Necropolis Line

London has several transport links, but did you know that there was one that used to carry dead people and their mourners?

The London Necropolis Railway was opened in 1854 and carried coffins from the Waterloo station to Brookwood cemetery. There were separate hearse cars for Anglicans and Dissenters, and three classes of carriage for the living and the dead.

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A First Class corpse received a higher level of customer care and nicely decorated carriage. Trains ran straight into the cemetery grounds, there were two stations, each for different parts of the cemetery, North for Dissenters and South for Anglicans, adjacent to the corresponding chapels. The South Station was licensed and in addition for funeral parties, offered afternoon tea to visitors strolling in the cemetery, it also operated as a pub, which did much to reconcile the locals to the giant cemetery on their doorstep.

Brookwood received the dead from overcrowded London parishes, in a series of subdivisions, many of which resemble old-fashioned churchyards with their hedges and lynch-gates. As well as accomodating Anglicans and Dissenters, Brookwood was one of the first cemeteries in Britain to offer burial facilities to Muslims and Sikhs.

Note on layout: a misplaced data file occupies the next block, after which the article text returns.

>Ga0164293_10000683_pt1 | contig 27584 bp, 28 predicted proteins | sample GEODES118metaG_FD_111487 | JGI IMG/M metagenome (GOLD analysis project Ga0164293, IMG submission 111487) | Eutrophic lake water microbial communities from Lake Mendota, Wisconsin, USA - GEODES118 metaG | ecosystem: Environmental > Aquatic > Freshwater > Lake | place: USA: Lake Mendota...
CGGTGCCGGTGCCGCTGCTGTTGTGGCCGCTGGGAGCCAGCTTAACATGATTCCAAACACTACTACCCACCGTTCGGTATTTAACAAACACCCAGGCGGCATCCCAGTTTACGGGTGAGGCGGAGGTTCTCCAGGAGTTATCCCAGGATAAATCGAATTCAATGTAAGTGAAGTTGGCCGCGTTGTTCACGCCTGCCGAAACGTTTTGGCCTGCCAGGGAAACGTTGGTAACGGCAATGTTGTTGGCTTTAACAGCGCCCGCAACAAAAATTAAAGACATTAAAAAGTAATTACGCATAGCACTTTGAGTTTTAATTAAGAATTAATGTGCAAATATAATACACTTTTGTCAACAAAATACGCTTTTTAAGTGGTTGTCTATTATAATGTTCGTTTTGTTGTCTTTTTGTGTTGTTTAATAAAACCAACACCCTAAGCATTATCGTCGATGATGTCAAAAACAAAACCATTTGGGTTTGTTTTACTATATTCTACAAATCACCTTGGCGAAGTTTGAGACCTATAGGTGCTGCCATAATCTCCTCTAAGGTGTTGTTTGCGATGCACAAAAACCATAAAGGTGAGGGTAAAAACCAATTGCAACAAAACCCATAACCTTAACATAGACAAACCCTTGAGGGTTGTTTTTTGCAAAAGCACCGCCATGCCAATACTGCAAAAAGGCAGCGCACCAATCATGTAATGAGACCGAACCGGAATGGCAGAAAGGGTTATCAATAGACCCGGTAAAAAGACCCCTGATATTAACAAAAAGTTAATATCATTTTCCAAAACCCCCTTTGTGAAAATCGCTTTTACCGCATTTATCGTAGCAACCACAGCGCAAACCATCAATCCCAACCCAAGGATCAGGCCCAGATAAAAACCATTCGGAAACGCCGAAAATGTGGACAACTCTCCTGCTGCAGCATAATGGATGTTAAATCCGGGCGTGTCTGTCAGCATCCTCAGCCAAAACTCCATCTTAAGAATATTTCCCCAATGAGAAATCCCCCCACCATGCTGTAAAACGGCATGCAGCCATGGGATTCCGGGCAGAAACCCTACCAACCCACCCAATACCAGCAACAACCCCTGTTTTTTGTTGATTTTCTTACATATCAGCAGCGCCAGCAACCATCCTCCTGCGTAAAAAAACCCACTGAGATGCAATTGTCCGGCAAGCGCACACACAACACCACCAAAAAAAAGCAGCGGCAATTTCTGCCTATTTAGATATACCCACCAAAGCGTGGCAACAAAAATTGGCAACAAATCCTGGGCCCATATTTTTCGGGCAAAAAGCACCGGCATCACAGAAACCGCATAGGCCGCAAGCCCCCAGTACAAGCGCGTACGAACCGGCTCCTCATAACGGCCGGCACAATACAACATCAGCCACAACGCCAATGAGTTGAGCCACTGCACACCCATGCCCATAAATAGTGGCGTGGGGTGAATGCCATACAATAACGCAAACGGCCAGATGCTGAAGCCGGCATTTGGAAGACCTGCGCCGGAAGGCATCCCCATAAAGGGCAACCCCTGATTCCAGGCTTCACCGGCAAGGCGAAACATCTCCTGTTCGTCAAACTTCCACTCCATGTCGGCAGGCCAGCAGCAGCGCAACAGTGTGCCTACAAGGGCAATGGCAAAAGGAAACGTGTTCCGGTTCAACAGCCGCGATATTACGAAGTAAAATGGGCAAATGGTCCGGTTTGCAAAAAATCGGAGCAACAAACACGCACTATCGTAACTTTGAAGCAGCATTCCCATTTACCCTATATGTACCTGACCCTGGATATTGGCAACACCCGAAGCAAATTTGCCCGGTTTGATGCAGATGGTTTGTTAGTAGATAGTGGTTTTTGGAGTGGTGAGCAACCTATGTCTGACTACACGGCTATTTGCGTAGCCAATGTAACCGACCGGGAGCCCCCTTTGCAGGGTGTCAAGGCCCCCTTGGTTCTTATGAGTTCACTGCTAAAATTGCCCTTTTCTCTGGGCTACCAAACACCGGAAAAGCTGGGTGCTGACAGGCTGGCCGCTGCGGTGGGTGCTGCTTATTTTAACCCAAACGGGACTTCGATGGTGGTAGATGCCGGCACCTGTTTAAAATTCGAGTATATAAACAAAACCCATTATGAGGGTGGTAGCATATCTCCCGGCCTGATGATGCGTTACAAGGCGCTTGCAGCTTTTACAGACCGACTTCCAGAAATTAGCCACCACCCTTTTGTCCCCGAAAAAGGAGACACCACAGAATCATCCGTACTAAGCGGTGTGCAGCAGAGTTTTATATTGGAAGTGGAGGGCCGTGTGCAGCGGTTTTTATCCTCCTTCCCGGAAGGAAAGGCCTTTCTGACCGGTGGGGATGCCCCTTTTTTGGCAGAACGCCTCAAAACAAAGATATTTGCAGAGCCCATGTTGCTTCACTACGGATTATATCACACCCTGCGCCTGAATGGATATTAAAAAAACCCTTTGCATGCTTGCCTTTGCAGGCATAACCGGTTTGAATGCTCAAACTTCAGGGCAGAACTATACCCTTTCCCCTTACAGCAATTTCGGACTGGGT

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The two stations in the cemetery were demolished during the 1960s and the ruins later caught fire. The tracks were long since lifted away to be melted or reused elsewhere. In London, the entrance building to the private station at 121 Westminster Bridge Road remains largely intact, but the name Necropolis Cemetery Station that was once inscribed is no longer there.

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I love living in London, so many unusual things to discover that make a weirdo like me very happy!

Elle. xx

Hunterian Museum

Hello y’all fellow weirdos! It’s been a while since my last post, my apologies, but life here in London is crazy. Anyway, I’m always on the lookout for unordinary places to visit…and believe me, here in London there are loads of them! Lucky me!

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Finally I had the chance to visit the Hunterian Museum, which is the home of the biggest collection of human and animal anatomical and pathological specimens I’ve ever seen in my life.

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All those little jars filled with your fears, because yes, if you are like me and suffer from entomophobia (aka insectophobia), then you might have some problems. Trust me, this is the closest I can be to a (dead) insect, although the iridescent beetles were too cute.